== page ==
The habitat needs of dolphins and porpoises vary by species and by population. To establish real needs, we must map their movements and understand their basic biology and social behavior. Where do they travel? is it mostly to the same places and along the same routes from year to year? Where do they give birth? Where do they socialize, rest and play? Do these activities require protected habitats?
In general, the closer dolphins live to shore and to people, the more problems they face. Many harbour porpoises and bottlenose dolphins raise their young and eat fish near shore. They are much more affected by ship traffic and pollution - runoff from agricultural land and dump sites - than are the dolphin herds that live and feed in the deep waters off the continental shelf. Atlantic humpbacked and other tropical species are losing their food supplies with the cutting of the mangroves that serve as fish nurseries.
The greatest impact on dolphin habitat has been felt by the river dolphins and vaquitas, found in the Gulf of California, Mexico. These are the most threatened of all whales and dolphins. In China, baijis have been killed by fishing hooks and only about 300 remain. The bhulan, with fewer than 500 left, is now restricted to limited areas between irrigation barrages in the Indus River system of Pakistan, where some illegal hunting persists. And on the Amazon River, dams, industrial developments and extensive logging are reducing dolphin habitat.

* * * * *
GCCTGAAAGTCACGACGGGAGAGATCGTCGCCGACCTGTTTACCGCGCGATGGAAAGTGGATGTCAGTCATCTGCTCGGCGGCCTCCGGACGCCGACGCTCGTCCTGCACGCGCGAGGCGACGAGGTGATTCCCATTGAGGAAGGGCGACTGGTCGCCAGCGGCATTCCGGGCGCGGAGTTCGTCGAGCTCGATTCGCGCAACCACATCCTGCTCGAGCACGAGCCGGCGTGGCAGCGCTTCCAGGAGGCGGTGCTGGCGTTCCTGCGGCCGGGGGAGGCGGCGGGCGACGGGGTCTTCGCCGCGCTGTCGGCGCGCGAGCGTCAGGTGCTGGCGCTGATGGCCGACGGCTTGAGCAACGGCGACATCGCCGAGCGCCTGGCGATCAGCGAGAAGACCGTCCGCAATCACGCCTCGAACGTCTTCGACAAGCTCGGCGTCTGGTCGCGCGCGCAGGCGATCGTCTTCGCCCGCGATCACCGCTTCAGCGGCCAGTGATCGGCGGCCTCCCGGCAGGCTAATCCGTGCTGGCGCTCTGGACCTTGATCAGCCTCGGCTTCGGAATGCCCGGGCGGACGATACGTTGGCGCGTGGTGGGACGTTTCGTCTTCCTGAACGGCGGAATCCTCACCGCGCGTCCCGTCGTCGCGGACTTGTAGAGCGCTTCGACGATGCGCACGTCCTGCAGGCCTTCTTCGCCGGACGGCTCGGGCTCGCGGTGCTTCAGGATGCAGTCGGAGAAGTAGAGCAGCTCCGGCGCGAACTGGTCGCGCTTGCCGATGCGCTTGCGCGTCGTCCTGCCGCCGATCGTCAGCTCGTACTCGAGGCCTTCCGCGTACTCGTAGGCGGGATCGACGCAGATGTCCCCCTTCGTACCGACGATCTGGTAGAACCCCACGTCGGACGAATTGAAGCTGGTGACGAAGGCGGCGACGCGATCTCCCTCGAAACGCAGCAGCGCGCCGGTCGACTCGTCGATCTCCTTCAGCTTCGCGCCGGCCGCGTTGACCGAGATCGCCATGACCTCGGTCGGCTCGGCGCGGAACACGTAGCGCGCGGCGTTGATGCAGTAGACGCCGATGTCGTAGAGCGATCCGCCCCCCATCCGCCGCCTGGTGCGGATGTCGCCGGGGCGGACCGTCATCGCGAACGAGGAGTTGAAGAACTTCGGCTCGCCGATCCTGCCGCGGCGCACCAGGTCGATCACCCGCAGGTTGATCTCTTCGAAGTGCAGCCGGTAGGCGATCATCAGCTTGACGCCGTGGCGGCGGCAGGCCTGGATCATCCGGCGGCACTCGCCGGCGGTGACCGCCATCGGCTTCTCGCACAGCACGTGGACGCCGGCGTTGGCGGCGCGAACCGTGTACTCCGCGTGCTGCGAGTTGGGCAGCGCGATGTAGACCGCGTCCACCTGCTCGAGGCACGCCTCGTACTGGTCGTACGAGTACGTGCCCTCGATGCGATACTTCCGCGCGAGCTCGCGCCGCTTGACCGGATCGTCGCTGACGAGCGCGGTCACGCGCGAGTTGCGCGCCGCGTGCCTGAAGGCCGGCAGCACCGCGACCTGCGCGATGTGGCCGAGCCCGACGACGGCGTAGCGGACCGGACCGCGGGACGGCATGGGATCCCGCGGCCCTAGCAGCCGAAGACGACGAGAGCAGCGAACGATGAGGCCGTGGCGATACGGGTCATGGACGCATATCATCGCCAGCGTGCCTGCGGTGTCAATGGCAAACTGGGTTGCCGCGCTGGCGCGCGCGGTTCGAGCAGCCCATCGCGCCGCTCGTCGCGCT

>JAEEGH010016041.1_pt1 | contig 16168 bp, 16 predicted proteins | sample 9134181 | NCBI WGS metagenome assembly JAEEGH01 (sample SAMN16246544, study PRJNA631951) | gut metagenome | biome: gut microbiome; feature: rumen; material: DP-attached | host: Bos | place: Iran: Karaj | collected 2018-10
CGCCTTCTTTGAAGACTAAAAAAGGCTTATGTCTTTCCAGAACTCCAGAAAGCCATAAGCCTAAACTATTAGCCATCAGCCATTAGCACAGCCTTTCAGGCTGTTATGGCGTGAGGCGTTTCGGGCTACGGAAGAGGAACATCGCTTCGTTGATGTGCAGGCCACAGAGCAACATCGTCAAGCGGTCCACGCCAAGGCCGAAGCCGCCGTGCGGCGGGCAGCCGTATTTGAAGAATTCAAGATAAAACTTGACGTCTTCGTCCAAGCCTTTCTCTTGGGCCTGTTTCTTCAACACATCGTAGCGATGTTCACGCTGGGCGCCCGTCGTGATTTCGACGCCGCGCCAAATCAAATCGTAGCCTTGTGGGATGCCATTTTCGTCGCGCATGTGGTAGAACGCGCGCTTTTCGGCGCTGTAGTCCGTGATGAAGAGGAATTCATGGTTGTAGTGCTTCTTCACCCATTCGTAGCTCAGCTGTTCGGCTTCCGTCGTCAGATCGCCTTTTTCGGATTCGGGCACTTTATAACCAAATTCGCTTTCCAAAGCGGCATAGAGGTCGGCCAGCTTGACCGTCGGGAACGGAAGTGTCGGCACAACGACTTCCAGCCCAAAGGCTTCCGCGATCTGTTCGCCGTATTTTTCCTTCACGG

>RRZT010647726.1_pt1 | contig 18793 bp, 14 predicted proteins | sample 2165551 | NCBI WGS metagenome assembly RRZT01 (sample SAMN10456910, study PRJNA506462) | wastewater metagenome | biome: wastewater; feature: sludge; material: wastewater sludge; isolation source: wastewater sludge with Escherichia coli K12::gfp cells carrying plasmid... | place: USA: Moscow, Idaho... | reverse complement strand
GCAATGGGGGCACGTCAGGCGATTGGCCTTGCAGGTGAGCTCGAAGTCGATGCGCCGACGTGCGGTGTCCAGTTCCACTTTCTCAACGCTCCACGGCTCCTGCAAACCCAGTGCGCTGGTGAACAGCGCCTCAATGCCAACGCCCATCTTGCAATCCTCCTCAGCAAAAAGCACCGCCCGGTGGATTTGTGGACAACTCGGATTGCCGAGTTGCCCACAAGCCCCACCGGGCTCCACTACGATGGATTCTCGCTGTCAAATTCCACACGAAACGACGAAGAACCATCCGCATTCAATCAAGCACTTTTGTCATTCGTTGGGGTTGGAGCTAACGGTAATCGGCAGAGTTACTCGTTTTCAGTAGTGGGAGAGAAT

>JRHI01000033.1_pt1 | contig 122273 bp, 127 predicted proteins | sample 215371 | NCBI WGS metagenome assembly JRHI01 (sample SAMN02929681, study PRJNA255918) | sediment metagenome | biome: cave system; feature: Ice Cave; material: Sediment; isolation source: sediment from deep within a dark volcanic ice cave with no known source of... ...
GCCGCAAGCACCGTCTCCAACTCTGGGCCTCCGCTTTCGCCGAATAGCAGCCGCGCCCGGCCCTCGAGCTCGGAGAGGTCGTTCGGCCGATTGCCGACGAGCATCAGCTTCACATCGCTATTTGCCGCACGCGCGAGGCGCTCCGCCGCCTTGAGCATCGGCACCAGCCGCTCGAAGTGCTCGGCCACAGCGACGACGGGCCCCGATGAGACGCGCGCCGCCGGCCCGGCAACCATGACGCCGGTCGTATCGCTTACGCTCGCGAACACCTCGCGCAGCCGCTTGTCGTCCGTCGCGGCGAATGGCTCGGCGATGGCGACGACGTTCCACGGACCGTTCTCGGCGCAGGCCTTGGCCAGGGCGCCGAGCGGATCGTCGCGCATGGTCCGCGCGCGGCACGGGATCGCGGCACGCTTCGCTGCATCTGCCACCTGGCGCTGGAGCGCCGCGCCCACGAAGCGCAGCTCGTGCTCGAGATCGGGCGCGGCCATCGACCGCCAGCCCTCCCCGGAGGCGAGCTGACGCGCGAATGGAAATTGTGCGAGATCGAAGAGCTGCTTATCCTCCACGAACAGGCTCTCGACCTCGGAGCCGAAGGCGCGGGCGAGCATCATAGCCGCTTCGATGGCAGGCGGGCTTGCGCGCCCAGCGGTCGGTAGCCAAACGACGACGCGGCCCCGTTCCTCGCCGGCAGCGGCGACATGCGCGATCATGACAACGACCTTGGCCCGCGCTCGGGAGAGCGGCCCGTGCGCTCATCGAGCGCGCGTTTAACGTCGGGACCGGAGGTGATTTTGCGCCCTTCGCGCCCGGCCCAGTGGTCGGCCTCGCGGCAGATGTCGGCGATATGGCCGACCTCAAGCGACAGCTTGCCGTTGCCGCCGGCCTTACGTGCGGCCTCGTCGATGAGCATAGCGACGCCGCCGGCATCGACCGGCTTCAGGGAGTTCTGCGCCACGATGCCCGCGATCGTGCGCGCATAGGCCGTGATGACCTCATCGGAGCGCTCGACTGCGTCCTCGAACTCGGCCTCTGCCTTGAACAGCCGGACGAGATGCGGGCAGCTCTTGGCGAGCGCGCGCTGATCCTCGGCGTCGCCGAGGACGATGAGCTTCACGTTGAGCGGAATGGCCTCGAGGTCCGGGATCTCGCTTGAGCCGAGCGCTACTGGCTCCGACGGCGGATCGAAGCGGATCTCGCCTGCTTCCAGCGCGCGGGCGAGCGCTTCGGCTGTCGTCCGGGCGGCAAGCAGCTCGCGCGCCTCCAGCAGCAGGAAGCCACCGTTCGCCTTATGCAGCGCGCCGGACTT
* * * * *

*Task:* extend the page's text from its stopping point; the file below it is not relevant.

For orcas off the west coast of Canada, some of the key habitat questions have been answered. After more than two decades of studying orca behaviour, we know that they return to the same waters years after year and that they prefer certain places to others. A favorite area is around Robson Bight, off northern Vancouver Island. Here, in the clean water near the stuary and along the shore, orcas spend a few minutes to a few hours most summer days resting, playing and rubbing on the special smooth- pebble beaches that are found only here. They also feed on salmon that school along the shore before spawning.
In 1982, Robson Bight became a marine ecological reserve - the first orca sanctuary in the world. Public protest halted the creation of a log port that had been planned for Robson Bight. But the whales needed some land protection as well, and 505 hectares - including 10.7 kilometers of shoreline - were set aside in the late 1980s. Still, logging activities in the Tsitika River Valley at Robson Bight have pushed the clear-cuts to within four kilometers of open water. The wilderness character of the area is quickly disappearing. The water quality of the river may change, and the salmon runs could be harmed.
In order to save dolphins and porpoises, we need to learn much more about their movements and habitat needs. Then there must be public pressure to convince governments to establish reserves. Sometimes, this involves buying the surrounding land from industry or private individuals. It may also require rerouting oil tankers and other ship traffic. Only if we reserve safe homes for dolphins and porpoises and then protect them can we count on the wonder of their company in the future.
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